My kids are leaving the nest and starting their careers, what should I tell them about saving and investing?
As young adults enter into their careers, talk to them about starting to save early for retirement and the importance of preparing for financial emergencies.
Here are a few discussion points you can use.
A great place to save and invest money you earn is in a Roth IRA
- If your children have jobs, encourage them to open Roth individual retirement accounts.
- Explain that interest in a Roth IRA grows tax-free for life.
- Experiment with different amounts of savings and interest rates. Use a at investor.gov.
- Use the "Rule of 72" to estimate how many years it would take to double your money. If you invest in an account that earns 8 percent interest, you'll double your money in nine years (72 divided by 8 is 9).
- Explain to your child that once he starts a job, he may be offered a similar account at work called a 401(k). In a 401k, he can deposit pre-tax dollars through a payroll deduction. Some employers even provide matching contributions. The money in the account generally won’t be taxed until it’s withdrawn.
When investing, consider the risks and the annual expenses
- Invest in an IRA or a 401(k) as soon as you have some income.
- Putting all your eggs in one basket can be a risky way to invest; consider a diverse mix of stocks, bonds, and cash.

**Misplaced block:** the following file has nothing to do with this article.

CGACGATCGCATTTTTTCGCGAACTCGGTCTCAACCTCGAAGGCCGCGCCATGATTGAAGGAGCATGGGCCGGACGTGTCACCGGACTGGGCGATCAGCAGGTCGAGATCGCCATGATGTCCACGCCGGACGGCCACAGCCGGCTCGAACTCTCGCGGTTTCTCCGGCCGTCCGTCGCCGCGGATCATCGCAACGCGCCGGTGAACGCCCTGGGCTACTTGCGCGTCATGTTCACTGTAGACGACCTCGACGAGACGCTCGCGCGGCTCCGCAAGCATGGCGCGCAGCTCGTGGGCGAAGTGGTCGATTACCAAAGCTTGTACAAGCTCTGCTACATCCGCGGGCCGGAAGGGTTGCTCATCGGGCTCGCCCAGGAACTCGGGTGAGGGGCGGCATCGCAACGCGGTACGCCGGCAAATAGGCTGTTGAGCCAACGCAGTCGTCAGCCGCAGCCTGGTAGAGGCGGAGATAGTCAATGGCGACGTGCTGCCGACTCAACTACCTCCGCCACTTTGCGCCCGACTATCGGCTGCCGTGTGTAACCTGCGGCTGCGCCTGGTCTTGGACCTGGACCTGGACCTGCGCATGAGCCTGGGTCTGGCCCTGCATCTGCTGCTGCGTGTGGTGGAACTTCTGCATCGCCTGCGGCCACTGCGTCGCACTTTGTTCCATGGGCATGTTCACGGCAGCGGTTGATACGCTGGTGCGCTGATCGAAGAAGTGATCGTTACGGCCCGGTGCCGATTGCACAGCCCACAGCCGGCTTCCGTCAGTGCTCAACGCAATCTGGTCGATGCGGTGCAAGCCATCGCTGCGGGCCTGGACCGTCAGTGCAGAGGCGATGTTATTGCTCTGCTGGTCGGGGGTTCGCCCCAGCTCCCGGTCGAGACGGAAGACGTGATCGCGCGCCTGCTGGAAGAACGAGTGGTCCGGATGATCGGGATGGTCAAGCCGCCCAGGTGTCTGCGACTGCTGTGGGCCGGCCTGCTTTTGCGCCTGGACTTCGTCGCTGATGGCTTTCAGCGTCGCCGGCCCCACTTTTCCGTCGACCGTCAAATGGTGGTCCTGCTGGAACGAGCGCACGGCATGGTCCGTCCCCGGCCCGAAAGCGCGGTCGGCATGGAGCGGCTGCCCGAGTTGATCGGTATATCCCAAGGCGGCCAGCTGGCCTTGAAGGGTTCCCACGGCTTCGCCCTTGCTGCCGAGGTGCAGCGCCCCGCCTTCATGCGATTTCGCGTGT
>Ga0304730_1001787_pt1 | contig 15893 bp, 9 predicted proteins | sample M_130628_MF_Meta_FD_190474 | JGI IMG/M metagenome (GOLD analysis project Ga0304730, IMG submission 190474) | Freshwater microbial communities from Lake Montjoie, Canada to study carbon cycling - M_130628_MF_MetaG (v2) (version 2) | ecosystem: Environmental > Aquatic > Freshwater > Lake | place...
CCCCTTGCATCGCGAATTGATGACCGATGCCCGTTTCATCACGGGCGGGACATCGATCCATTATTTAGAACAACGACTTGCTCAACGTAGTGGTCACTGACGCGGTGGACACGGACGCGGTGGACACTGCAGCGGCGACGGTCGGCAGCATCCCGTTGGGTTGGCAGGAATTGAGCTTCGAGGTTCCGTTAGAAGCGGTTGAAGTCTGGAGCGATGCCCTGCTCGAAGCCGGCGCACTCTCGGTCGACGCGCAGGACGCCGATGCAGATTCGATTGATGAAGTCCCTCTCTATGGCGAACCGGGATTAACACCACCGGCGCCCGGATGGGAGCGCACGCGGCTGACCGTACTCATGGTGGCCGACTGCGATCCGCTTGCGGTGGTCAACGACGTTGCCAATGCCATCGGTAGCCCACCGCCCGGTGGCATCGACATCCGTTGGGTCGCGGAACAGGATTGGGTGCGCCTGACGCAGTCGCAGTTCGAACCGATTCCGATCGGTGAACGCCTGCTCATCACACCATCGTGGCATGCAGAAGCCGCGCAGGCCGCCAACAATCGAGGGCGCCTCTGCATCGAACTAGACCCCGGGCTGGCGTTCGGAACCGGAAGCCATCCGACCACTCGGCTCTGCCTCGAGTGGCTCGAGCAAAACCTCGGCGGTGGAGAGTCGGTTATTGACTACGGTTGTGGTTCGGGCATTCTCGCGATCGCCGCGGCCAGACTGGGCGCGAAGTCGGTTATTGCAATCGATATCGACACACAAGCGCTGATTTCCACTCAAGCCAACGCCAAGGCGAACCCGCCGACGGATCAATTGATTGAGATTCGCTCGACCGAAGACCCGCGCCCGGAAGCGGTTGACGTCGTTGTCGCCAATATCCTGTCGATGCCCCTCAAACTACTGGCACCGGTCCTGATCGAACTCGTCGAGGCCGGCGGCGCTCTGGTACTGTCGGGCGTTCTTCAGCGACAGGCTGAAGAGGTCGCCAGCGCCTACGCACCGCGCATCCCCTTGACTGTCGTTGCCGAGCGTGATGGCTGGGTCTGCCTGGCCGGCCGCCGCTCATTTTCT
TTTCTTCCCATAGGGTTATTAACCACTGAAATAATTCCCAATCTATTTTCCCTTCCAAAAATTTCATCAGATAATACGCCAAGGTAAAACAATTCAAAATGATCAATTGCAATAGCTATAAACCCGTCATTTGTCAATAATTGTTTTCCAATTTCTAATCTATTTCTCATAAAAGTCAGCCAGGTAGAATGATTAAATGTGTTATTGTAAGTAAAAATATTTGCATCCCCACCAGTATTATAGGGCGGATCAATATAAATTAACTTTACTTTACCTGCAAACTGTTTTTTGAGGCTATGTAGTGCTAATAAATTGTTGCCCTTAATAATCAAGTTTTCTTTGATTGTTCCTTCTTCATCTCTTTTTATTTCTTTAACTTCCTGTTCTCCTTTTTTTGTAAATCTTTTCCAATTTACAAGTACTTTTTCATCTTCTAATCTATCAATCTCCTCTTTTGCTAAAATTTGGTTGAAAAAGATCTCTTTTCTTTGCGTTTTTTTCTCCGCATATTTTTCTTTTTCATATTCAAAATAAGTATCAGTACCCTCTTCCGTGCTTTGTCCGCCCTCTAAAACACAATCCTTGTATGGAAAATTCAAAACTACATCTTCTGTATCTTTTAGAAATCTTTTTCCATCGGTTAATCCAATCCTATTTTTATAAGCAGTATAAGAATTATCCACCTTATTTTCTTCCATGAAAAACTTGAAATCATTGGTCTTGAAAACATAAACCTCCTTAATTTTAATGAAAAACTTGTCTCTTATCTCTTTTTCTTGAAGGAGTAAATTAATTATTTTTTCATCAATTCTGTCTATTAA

- Compare mutual fund costs: An "annual expense ratio" of 1.5 percent instead of 0.5 percent on a $1,000 investment could cost you almost $2,000 over the course of 35 years.
- Ask about index funds, which tend to have low annual fees.
- Think about your goals. Attending college? Buying a home in 10 years? Purchasing a car in five? Define two financial goals for the long-term future, and make a plan to achieve them.
It's important to save for emergencies
- Financial emergencies will happen, it’s only a matter of when. Be prepared by starting a savings account to handle repairs, replacements, sudden trips, job loss, etc.
- Some experts suggest saving three to six months’ worth of expenses. If this seems too difficult, start by looking back at some recent financial emergencies. Set a savings goal you think will meet your urgent needs. When you reach that goal, aim higher.
- Keep your money in a safe place, like a federally insured bank or credit union
For more money activities for your child, visit our Money As You Grow section.